Pain management is often very challenging. Patients differ from one another. One medication may totally take away the pain for one patient, while that same medication might not even touch the next patient’s pain. The type of pain is obviously an important factor as well, but one problem that I frequently come across, especially in the elderly is that maybe we give up too soon on a medication.
With a few exceptions, Acetaminophen (Tylenol) is one of the safest analgesics in the elderly. When I speak with patients who say that Tylenol doesn’t work for them, I always probe this issue a little closer, because the next inevitable step for patients after acetaminophen is usually an NSAID, tramadol, or other opioid. NSAIDs and opioids certainly have their fair share of concerns in the elderly. One of the biggest problems that patients may encounter with acetaminophen is the risk of accidental overdose as acetaminophen is in a ton of OTC and prescription products.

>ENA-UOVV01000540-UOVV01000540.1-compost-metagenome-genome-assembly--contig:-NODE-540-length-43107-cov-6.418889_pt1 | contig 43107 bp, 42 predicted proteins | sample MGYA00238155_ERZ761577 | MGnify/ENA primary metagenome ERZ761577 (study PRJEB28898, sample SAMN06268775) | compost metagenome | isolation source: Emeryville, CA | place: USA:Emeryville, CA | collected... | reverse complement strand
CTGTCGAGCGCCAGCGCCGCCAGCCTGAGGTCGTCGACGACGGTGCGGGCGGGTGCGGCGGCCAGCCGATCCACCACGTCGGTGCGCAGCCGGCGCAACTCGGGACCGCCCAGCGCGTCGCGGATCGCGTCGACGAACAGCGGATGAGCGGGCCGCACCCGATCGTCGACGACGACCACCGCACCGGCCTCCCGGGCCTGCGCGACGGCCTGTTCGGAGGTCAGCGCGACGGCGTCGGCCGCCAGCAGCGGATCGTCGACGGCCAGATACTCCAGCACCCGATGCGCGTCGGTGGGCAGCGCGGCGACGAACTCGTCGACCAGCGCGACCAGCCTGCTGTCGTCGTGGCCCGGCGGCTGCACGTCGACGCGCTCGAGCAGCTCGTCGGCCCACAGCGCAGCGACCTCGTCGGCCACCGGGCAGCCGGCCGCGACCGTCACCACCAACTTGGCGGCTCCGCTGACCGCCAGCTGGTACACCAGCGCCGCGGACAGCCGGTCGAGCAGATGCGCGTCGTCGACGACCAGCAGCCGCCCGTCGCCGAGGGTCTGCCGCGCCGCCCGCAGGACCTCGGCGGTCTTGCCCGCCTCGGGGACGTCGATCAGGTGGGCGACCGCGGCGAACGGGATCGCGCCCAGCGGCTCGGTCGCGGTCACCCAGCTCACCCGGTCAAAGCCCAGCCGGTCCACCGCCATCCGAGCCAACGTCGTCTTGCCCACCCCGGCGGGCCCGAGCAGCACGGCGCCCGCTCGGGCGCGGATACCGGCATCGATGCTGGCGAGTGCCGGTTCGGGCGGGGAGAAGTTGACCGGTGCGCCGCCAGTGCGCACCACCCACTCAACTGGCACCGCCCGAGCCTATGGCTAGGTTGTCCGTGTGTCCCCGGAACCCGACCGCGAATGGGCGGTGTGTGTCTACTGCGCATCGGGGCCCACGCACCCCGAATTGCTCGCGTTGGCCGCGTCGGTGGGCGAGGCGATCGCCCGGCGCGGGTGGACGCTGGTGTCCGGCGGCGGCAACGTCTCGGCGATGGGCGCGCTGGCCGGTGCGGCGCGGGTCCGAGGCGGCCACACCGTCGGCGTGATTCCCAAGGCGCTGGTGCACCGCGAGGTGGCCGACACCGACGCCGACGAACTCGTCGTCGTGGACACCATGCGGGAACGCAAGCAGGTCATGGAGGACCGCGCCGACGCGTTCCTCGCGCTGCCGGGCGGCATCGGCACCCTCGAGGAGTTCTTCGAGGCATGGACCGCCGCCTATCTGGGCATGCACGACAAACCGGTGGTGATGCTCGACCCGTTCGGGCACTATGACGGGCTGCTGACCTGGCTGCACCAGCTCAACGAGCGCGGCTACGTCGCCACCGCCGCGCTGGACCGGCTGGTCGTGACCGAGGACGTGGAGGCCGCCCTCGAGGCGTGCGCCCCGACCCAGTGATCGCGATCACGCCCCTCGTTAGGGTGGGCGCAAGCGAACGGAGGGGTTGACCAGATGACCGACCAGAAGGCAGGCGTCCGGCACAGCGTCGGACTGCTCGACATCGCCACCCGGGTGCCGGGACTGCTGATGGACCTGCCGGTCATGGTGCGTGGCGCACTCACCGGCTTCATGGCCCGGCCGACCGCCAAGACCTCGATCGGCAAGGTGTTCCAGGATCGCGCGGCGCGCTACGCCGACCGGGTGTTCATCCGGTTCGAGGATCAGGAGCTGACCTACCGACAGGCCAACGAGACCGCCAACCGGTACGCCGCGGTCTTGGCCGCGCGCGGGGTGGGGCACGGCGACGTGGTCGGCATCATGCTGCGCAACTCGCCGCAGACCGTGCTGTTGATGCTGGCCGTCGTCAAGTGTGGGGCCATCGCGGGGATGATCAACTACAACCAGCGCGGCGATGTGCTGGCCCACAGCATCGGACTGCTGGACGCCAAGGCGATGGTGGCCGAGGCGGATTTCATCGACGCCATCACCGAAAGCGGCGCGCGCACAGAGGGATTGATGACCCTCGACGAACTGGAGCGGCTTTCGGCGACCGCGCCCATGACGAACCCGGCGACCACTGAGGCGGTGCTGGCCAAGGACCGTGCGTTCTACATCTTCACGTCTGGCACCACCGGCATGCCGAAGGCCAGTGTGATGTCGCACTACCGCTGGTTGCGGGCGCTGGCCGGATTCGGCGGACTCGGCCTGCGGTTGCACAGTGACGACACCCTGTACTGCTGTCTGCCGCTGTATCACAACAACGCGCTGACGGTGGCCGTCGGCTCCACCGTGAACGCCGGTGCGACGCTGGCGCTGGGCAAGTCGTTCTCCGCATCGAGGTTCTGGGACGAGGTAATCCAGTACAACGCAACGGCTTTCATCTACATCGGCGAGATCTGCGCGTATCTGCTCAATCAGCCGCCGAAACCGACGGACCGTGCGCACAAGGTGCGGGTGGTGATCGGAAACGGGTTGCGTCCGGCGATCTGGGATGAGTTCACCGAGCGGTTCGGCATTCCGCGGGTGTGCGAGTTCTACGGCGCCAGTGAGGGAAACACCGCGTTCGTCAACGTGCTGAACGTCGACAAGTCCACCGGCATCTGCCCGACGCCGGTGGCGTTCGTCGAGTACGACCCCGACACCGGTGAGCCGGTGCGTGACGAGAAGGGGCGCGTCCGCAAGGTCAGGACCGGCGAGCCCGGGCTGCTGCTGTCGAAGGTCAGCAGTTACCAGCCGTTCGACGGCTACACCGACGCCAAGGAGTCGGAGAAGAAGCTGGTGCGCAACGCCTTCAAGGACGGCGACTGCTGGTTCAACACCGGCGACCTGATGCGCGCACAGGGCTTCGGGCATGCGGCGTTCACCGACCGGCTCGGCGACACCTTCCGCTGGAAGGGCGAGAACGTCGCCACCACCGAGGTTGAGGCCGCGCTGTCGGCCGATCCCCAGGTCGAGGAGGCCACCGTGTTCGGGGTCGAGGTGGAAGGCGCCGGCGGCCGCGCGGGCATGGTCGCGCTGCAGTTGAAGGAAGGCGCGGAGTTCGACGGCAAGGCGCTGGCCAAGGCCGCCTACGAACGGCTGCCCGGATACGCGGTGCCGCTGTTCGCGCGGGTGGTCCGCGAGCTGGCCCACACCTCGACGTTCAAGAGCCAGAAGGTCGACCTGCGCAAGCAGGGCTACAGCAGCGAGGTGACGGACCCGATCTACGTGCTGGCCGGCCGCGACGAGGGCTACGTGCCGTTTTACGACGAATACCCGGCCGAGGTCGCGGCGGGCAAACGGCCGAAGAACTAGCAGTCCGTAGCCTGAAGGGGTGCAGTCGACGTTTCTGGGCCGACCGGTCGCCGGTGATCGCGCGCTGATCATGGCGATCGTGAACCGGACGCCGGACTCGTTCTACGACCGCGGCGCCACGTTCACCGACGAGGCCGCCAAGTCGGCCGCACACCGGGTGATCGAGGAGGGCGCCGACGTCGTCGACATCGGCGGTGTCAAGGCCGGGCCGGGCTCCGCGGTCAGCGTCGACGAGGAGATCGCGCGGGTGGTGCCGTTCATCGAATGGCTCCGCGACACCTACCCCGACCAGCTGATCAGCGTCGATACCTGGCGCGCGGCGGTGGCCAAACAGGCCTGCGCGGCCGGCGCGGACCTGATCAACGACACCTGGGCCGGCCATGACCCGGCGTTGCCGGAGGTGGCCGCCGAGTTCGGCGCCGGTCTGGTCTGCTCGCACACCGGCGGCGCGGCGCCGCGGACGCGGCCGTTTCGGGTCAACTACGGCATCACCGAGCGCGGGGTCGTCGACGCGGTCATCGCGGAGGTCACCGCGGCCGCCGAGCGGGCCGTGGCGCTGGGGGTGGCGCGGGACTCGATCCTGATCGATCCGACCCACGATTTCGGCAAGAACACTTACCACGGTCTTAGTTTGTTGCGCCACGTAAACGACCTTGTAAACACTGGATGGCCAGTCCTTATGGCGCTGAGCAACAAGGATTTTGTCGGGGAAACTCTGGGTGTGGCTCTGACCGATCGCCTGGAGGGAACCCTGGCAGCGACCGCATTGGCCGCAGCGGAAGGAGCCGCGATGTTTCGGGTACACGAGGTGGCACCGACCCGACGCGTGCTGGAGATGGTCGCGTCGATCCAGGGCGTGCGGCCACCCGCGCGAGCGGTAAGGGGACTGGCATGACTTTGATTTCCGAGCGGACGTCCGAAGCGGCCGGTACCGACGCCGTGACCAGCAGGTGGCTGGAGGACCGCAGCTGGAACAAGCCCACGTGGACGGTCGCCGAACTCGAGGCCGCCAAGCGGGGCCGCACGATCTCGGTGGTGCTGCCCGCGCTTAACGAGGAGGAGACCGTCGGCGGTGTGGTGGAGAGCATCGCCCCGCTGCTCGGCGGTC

Many patients are reluctant to take medications and give acetaminophen an adequate trial. I’ve had numerous patients who’ve taken 325 mg or 500 mg once or twice daily and stated that acetaminophen does not work for them. It truly might not, but would we start lisinopril 5 mg and stop at that dose if it wasn’t lowering blood pressure? In patients without contraindications, it’s important to consider maximizing analgesia with acetaminophen. If this is done, we need to minimize the risk of accidental overdose by aggressively educating our patients or caregivers to seek help when selecting over-the-counter medications.
Looking for more clinical pearls? How about more free info? Check out 30 medication mistakes that I see in my everyday practice as a clinical pharmacist!